If you don't have the gcloud CLI installed, find instructions to install it here: Install the gcloud CLI.

Once the gcloud CLI is installed, we need to login and select the GCP project we want to use:

gcloud init
gcloud config set project [PROJECT ID]

If you don't have a project set up, see the following to create a project: Google Cloud - Creating and Managing Projects.

Once everything is set up, you can deploy your function with the following command:

    gcloud functions deploy hello-http-v2 --gen2 --runtime=go119 --source=functionsv2/hello --entry-point=hello-http-v2 --region=us-central1 --trigger-http  --allow-unauthenticated 

After the deployment is complete, run the following command to obtain the public HTTP endpoint:

gcloud functions describe hello-http-v2

This will provide an output like the following:

  build: xxx
  entryPoint: hello-http-v2
  runtime: go119
      bucket: xxx
      object: hello-http-v2/function-source.zip
      bucket: xxx
      generation: 'xxx'
      object: hello-http-v2/function-source.zip
environment: GEN_2
  deployment-tool: cli-gcloud
name: projects/go-serverless-http-example/locations/us-central1/functions/hello-http-v2
  allTrafficOnLatestRevision: true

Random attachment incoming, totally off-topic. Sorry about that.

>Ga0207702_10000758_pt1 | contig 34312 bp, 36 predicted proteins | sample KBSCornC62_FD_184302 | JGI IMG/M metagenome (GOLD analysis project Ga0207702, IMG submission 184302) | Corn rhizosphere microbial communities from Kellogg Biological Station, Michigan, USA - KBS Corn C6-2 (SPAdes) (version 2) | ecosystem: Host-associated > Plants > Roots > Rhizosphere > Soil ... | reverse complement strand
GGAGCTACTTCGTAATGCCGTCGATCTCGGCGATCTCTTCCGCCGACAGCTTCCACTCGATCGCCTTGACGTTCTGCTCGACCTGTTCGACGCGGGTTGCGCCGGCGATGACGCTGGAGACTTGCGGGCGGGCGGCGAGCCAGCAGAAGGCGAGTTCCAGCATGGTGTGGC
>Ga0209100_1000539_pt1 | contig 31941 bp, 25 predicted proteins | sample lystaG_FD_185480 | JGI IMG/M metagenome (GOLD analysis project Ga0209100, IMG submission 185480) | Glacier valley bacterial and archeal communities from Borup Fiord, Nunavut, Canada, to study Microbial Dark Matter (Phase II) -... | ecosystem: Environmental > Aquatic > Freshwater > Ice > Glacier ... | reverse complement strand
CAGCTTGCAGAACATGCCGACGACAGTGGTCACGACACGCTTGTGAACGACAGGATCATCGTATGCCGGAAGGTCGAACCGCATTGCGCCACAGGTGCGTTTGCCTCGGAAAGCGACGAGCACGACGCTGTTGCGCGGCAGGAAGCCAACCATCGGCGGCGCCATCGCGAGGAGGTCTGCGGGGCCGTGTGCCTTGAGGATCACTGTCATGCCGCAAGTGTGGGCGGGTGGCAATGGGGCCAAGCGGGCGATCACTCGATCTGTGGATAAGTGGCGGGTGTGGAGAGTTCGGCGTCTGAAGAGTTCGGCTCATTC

availableCpu: '0.1666'
  availableMemory: 256M
  ingressSettings: ALLOW_ALL
  maxInstanceCount: 100
  maxInstanceRequestConcurrency: 1
  revision: hello-http-v2-00005-zaj
  service: projects/go-serverless-http-example/locations/us-central1/services/hello-http-v2
  serviceAccountEmail: xxx
  timeoutSeconds: 60
  uri: https://hello-http-v2-ndzxp34coq-uc.a.run.app
state: ACTIVE
updateTime: '2023-01-28T01:37:25.903696730Z'

Take note here of the uri property towards the end. This is the public endpoint you can open in your browser to test the page.


Part 4: Test function

No project is complete without some unit testing. Thankfully, this is very easy to set up in Go using the httptest package.

Add another file to your project called hello_test.go and provide the following contents:

package hello_v2

import (

func TestHelloHTTP(t *testing.T) {
    req := httptest.NewRequest("GET", "/", nil)
    req.Header.Add("Content-Type", "text/html")

    rr := httptest.NewRecorder()
    HelloHTTPV2(rr, req)

    if got := rr.Body.String(); !strings.Contains(got, "Hello there!") {
        t.Errorf("HelloHTTPV2() = %q, want %q", got, "Hello There")

We are simply calling the handler function defined in hello.go and ensure the correct response is provided.

You can run this test with the following command:

go test

If everything worked successfully, you should receive an output as follows:

$ go test
ok      example.com/cfv2  0.348s


It is very easy to create a public API endpoint using Cloud Functions. The result is returned very fast. Even when a cold start is required, the response should be rendered in under 200 ms. This compares quite well to serverless API performance on AWS.

Unfortunately, the API we created is not suitable for anything but the most basic prototyping. For a real API, we will likely want to use our own domain. This appears to be quite complicated in GCP. We will need a Load Balancer, a serverless NEG and an API Gateway among some other components. See Getting started with HTTP(S) Load Balancing for API Gateway and HTTP(S) Load Balancing for API Gateway.

Categories: devopsgo